ST. LOUIS, Missouri, September 8, 2016 – The barber shop of the early 1900s was far more than a place to get your hair cut.
The barbershop during world war two was the gathering place for conversations and in particular, those conversations concerning the war and its impact. Men congregated at the barber shop to talk about all the news of the day, including speculation about their relatives serving overseas. The men guessed where their relatives were stationed and what they were doing. In those days, government secrecy meant you didn’t really know where anyone was stationed.
The men talked about rationing back home and how everyone was coping.
The barber was the listener, the Chaplin and a person of true understanding. They were an ear for listening to whatever troubles ailed you. The barber didn’t offer advice or try to tell you what to do. Instead, he provided an outlet to get things off your chest or to work through a problem on your own.
Barbers didn’t charge clients anything extra for the privilege of listening. They just had the customer sit up straight in the chair and let them talk while the barber did the rest of the job. Today we call this multi-tasking.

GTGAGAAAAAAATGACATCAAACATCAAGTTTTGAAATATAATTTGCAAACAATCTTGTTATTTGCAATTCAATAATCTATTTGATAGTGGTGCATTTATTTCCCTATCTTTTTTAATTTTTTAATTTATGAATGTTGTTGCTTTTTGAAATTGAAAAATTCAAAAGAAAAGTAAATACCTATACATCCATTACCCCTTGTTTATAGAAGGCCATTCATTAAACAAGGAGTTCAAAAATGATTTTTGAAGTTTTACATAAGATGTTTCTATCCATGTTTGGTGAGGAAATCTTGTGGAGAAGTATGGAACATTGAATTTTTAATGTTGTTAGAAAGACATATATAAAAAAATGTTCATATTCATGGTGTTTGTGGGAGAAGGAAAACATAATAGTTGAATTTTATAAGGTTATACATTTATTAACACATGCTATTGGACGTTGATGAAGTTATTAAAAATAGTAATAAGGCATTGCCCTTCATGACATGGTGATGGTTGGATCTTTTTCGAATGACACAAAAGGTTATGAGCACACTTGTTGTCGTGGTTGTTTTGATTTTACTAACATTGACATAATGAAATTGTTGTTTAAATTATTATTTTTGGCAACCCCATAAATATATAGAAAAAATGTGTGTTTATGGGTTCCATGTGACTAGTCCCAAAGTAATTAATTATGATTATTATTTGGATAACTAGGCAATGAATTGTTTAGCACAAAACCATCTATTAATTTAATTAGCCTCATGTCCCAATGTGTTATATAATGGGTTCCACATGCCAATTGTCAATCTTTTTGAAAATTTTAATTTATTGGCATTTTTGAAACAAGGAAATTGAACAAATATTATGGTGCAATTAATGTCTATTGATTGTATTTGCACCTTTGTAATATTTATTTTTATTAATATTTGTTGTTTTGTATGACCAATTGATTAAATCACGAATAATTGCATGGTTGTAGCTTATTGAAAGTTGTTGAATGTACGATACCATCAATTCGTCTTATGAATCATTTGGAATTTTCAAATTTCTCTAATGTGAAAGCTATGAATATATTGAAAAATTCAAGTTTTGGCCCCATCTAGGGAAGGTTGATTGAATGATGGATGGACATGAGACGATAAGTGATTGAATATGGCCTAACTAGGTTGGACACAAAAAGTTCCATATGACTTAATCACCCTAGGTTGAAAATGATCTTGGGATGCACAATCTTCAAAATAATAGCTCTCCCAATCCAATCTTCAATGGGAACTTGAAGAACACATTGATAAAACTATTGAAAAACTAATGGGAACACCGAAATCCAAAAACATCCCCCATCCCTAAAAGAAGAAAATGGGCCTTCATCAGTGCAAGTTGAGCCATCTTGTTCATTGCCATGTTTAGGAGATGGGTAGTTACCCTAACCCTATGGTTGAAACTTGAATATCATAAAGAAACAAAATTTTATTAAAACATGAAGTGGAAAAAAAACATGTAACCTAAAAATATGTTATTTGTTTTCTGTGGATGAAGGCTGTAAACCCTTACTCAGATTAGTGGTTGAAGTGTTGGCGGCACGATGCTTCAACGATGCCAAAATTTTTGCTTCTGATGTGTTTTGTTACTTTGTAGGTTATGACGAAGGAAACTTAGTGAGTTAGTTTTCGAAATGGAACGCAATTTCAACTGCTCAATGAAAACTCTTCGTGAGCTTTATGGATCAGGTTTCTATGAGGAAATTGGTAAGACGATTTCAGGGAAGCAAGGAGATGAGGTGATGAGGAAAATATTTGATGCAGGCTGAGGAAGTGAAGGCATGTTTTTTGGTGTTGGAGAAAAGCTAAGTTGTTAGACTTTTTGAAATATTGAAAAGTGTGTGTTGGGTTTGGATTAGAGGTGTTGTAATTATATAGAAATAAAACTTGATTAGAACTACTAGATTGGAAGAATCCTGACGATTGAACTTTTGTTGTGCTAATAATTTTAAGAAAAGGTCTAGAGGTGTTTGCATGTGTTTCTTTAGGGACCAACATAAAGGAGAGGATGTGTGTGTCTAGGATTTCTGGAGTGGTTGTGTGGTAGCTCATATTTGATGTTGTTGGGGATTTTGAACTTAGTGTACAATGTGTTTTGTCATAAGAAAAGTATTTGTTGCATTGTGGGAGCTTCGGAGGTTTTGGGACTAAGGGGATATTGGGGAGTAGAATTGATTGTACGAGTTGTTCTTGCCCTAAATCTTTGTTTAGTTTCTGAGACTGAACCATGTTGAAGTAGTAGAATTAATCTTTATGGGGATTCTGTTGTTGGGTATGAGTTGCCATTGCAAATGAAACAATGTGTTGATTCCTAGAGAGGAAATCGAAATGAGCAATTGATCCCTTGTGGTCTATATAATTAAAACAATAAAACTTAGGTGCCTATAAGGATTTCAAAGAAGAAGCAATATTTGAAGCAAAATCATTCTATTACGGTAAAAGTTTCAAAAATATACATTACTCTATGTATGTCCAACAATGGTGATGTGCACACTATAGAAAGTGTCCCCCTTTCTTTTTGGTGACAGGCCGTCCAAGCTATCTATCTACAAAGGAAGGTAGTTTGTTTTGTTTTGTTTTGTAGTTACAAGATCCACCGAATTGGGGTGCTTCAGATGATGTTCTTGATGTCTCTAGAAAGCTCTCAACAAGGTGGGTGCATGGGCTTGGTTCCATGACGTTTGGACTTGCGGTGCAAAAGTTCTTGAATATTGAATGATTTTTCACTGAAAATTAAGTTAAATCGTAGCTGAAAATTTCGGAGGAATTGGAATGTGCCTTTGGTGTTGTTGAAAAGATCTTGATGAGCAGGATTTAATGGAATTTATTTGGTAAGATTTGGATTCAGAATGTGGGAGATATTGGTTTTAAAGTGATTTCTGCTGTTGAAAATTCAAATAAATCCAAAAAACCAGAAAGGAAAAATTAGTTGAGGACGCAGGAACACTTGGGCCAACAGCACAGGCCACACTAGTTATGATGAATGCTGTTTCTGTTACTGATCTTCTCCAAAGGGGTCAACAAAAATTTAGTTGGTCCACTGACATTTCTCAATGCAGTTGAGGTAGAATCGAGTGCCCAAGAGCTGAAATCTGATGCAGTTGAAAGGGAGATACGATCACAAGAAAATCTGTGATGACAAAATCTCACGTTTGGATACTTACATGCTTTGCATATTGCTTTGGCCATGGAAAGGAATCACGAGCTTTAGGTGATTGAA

The barbershop was the place to put your cards for the turkey shoot, or Boy Scout and Girl Scout drives. Schools would ask permission to put their ads in the window.
The barbershop was a center of communication for the small towns, and in large cities, it gave a neighborhood hub. Everyone belonged at the barbershop.
The barber was also sort of like our Google of the time. They had amazing memories. They knew all the athletes on the High School teams. They remembered your name and how you wanted to have your hair cut; mostly they were crew cuts. People would say, “Hey Joe, remember that guy who…?” or “What was the score of the game?” or any number of questions, and the barber would know the answer.
Oh, and you never met a barber who couldn’t sing.
Today, those traditional barber shops are disappearing. You can sometimes find an old-school barber shop, although the barbers are getting a little grayer and are slowly disappearing. Some exist still, much like they used to. Russ’s Barber Shop feels like home, with people helping seniors go from walker to barber chair, always saying, “Have a nice day.”
But even those are not the same as they used to be. There’s no shoeshine boy collecting tips, no group of men sitting around talking about baseball and family, no barber listening while you tell them your woes.
Sometimes I miss those places and those days, and the warmth and community they brought.
However, that’s from a time and place I am from-